Lifestyle, medicine produce longer life
A study shows that Hawaii's life expectancy is the nation's highest and has increased at a faster pace than the national average.
HAWAII has been recognized in past years as having the highest life expectancy in the nation. Islanders are continuing to increase their longevity because of the use of newer medicines, according to a study by a Columbia University professor. New drugs are no panacea, and many Hawaii residents would be wise to improve their lifestyles.
The state's long life expectancy often has been attributed to its clean air and mild climate conducive to outdoor recreation. A study last year said another factor is Hawaii's large percentage of Asian Americans, who have lower incidence of a variety of diseases and have less risky lifestyles.
A study by Frank R. Lichtenberg sponsored by the Manhattan Institute for Medical Research finds that Hawaii's life expectancy of 81.3 years is the nation's longest, a full year longer than runner-up Minnesota. Hawaii's longevity has increased by 2.4 years from 1991 to 2004, placing it among the top dozen states in increased life expectancy during that period.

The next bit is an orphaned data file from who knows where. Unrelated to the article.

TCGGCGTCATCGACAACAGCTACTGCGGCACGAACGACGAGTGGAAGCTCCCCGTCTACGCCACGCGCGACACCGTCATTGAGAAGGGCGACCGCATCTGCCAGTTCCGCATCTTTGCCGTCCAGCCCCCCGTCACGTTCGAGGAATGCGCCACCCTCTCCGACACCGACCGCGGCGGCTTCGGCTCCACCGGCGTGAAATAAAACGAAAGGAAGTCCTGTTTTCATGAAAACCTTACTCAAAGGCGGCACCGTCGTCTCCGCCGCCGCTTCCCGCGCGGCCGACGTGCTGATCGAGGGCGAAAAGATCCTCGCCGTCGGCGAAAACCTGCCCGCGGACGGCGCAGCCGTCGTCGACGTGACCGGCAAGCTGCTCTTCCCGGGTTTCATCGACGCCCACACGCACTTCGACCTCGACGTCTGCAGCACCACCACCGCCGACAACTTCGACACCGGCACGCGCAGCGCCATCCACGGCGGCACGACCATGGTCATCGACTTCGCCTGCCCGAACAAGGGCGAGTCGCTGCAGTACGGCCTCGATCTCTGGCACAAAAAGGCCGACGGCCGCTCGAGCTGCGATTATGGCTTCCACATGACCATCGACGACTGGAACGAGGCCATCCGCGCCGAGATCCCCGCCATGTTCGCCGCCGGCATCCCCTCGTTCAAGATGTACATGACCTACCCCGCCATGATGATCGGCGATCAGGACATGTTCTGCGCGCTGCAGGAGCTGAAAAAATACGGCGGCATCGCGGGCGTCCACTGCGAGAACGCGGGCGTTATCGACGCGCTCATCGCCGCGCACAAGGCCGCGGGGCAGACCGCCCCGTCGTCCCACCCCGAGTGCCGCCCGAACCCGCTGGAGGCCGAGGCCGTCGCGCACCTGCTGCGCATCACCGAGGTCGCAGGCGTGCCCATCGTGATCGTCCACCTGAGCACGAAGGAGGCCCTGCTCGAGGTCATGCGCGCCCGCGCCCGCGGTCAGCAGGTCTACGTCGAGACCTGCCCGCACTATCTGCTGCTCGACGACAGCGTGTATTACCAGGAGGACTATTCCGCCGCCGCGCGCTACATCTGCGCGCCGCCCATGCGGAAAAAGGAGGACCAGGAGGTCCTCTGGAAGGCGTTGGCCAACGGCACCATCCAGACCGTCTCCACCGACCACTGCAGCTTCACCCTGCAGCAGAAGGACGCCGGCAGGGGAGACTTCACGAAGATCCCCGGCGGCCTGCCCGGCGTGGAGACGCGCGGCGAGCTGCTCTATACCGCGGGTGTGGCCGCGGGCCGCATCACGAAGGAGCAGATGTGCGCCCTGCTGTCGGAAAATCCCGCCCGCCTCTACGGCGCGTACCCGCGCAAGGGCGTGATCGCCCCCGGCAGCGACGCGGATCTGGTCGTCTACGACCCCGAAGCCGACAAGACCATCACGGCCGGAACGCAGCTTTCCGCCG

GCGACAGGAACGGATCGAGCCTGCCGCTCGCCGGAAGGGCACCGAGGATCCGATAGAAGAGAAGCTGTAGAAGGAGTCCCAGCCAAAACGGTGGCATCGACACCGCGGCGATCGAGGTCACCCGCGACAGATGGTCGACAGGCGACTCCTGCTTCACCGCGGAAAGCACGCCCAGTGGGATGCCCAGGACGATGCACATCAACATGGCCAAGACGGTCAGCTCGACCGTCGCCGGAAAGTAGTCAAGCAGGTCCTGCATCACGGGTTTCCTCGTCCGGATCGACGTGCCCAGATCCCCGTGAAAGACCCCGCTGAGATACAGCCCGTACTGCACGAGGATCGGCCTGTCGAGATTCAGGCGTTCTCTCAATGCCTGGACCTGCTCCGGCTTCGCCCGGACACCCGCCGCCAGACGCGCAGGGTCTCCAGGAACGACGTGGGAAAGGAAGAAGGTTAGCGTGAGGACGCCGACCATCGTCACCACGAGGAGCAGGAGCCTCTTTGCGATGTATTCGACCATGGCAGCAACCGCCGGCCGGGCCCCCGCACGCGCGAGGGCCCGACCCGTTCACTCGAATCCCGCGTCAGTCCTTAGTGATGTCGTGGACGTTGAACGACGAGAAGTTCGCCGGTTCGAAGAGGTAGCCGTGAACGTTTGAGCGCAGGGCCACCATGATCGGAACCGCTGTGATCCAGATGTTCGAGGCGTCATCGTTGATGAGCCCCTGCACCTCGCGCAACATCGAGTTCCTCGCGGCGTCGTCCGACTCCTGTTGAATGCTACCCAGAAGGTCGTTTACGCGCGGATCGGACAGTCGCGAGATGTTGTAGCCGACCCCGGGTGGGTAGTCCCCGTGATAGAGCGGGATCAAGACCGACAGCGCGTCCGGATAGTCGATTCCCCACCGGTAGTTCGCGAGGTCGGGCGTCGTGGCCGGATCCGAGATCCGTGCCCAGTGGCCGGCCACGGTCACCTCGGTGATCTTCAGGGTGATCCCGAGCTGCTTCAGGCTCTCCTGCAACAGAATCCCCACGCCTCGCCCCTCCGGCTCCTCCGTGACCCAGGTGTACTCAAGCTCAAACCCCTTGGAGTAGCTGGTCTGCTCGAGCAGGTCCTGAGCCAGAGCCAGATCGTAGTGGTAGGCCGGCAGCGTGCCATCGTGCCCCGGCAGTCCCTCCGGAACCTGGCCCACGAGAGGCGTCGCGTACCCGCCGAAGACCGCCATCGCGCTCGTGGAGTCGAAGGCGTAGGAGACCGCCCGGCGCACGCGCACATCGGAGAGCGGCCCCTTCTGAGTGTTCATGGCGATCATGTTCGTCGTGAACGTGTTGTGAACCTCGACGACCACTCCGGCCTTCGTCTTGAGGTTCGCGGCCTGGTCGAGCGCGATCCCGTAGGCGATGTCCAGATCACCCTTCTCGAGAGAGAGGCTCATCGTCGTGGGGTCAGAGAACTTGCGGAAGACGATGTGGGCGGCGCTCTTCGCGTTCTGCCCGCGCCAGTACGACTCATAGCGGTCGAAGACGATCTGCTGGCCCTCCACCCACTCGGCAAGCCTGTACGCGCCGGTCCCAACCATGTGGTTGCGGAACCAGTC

The most improved states, those with increases of three years or more, were those where access to newer drugs in Medicaid and Medicare programs had increased the most. Lichtenberg, whose previous research has been funded by unrestricted grants from pharmaceutical companies, found that two-thirds of the potential increase in longevity is attributable to use of newer drugs.
Lichtenberg says his research found that "medical innovation" was a more important factor than rates of obesity, smoking and HIV-AIDS infections and higher incomes, which can cause stress. If obesity and incomes had stayed the same through the 13-year period, he says, life expectancy would have risen by 3.88 years rather than 2.33 years, the national average of increase.
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